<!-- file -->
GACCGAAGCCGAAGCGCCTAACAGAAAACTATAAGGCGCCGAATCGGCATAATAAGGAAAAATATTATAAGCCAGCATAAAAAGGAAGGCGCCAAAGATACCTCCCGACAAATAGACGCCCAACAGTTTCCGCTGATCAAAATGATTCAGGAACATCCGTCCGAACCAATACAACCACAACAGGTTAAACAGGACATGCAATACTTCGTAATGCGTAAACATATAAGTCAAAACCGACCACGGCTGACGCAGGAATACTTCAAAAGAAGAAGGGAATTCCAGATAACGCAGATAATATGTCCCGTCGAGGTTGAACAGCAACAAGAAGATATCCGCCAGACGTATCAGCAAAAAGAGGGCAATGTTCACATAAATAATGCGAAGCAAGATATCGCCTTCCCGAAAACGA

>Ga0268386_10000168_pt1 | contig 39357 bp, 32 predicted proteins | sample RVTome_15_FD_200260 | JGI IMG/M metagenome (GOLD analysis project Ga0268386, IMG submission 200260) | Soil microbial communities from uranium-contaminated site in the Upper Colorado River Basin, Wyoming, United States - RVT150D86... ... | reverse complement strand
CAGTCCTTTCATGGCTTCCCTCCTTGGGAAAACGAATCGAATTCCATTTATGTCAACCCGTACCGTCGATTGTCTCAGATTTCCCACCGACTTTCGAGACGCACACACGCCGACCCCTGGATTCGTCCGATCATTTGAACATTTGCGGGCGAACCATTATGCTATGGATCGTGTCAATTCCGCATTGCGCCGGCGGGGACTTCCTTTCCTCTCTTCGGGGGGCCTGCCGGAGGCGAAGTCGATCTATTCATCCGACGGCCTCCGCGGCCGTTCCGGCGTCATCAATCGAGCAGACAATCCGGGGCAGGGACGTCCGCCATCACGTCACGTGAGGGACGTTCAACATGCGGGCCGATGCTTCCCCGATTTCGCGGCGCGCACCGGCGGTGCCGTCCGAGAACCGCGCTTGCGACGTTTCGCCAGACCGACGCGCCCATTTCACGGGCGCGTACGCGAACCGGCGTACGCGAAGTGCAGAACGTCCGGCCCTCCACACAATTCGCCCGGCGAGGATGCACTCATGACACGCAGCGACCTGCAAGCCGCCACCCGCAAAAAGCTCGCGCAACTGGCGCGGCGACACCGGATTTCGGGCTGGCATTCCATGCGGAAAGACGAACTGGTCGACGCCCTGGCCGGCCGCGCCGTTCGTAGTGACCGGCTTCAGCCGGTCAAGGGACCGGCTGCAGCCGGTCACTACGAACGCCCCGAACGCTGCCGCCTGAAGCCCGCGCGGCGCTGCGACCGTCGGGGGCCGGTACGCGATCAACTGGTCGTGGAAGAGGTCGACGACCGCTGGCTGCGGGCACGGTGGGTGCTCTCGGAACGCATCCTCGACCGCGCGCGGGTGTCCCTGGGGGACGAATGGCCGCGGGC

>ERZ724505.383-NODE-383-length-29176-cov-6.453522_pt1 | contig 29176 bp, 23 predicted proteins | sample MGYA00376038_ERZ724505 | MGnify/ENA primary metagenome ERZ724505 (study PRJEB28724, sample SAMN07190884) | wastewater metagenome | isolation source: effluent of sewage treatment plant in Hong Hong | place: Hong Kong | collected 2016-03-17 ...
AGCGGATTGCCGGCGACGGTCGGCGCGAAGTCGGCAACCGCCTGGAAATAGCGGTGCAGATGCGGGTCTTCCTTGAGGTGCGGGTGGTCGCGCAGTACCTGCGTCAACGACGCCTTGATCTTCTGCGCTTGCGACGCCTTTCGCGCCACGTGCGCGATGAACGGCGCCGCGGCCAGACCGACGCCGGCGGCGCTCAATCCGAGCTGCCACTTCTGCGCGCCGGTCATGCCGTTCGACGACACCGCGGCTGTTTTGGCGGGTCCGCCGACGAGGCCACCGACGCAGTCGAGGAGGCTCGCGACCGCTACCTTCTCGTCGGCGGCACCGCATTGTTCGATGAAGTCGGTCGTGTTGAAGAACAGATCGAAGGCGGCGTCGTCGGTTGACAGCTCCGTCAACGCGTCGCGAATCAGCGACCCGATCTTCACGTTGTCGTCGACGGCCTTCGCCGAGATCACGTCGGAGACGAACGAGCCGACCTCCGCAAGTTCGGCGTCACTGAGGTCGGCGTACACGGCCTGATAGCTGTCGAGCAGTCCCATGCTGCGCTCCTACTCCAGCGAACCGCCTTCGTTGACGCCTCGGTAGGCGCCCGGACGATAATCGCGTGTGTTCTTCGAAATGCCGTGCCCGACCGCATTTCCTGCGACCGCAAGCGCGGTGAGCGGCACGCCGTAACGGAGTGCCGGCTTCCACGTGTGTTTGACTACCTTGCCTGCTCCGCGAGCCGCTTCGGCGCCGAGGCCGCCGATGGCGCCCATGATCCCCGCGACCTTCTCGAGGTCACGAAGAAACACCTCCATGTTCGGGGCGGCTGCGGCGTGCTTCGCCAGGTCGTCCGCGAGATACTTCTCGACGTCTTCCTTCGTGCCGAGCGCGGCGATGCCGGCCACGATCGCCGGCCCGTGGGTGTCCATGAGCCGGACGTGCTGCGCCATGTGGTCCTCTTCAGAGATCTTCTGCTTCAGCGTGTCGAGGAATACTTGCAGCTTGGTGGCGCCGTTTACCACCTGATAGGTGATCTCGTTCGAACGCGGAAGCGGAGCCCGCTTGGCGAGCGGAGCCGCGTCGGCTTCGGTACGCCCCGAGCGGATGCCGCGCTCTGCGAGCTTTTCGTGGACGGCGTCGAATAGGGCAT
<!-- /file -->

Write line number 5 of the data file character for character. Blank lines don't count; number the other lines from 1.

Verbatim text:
AGCGGATTGCCGGCGACGGTCGGCGCGAAGTCGGCAACCGCCTGGAAATAGCGGTGCAGATGCGGGTCTTCCTTGAGGTGCGGGTGGTCGCGCAGTACCTGCGTCAACGACGCCTTGATCTTCTGCGCTTGCGACGCCTTTCGCGCCACGTGCGCGATGAACGGCGCCGCGGCCAGACCGACGCCGGCGGCGCTCAATCCGAGCTGCCACTTCTGCGCGCCGGTCATGCCGTTCGACGACACCGCGGCTGTTTTGGCGGGTCCGCCGACGAGGCCACCGACGCAGTCGAGGAGGCTCGCGACCGCTACCTTCTCGTCGGCGGCACCGCATTGTTCGATGAAGTCGGTCGTGTTGAAGAACAGATCGAAGGCGGCGTCGTCGGTTGACAGCTCCGTCAACGCGTCGCGAATCAGCGACCCGATCTTCACGTTGTCGTCGACGGCCTTCGCCGAGATCACGTCGGAGACGAACGAGCCGACCTCCGCAAGTTCGGCGTCACTGAGGTCGGCGTACACGGCCTGATAGCTGTCGAGCAGTCCCATGCTGCGCTCCTACTCCAGCGAACCGCCTTCGTTGACGCCTCGGTAGGCGCCCGGACGATAATCGCGTGTGTTCTTCGAAATGCCGTGCCCGACCGCATTTCCTGCGACCGCAAGCGCGGTGAGCGGCACGCCGTAACGGAGTGCCGGCTTCCACGTGTGTTTGACTACCTTGCCTGCTCCGCGAGCCGCTTCGGCGCCGAGGCCGCCGATGGCGCCCATGATCCCCGCGACCTTCTCGAGGTCACGAAGAAACACCTCCATGTTCGGGGCGGCTGCGGCGTGCTTCGCCAGGTCGTCCGCGAGATACTTCTCGACGTCTTCCTTCGTGCCGAGCGCGGCGATGCCGGCCACGATCGCCGGCCCGTGGGTGTCCATGAGCCGGACGTGCTGCGCCATGTGGTCCTCTTCAGAGATCTTCTGCTTCAGCGTGTCGAGGAATACTTGCAGCTTGGTGGCGCCGTTTACCACCTGATAGGTGATCTCGTTCGAACGCGGAAGCGGAGCCCGCTTGGCGAGCGGAGCCGCGTCGGCTTCGGTACGCCCCGAGCGGATGCCGCGCTCTGCGAGCTTTTCGTGGACGGCGTCGAATAGGGCAT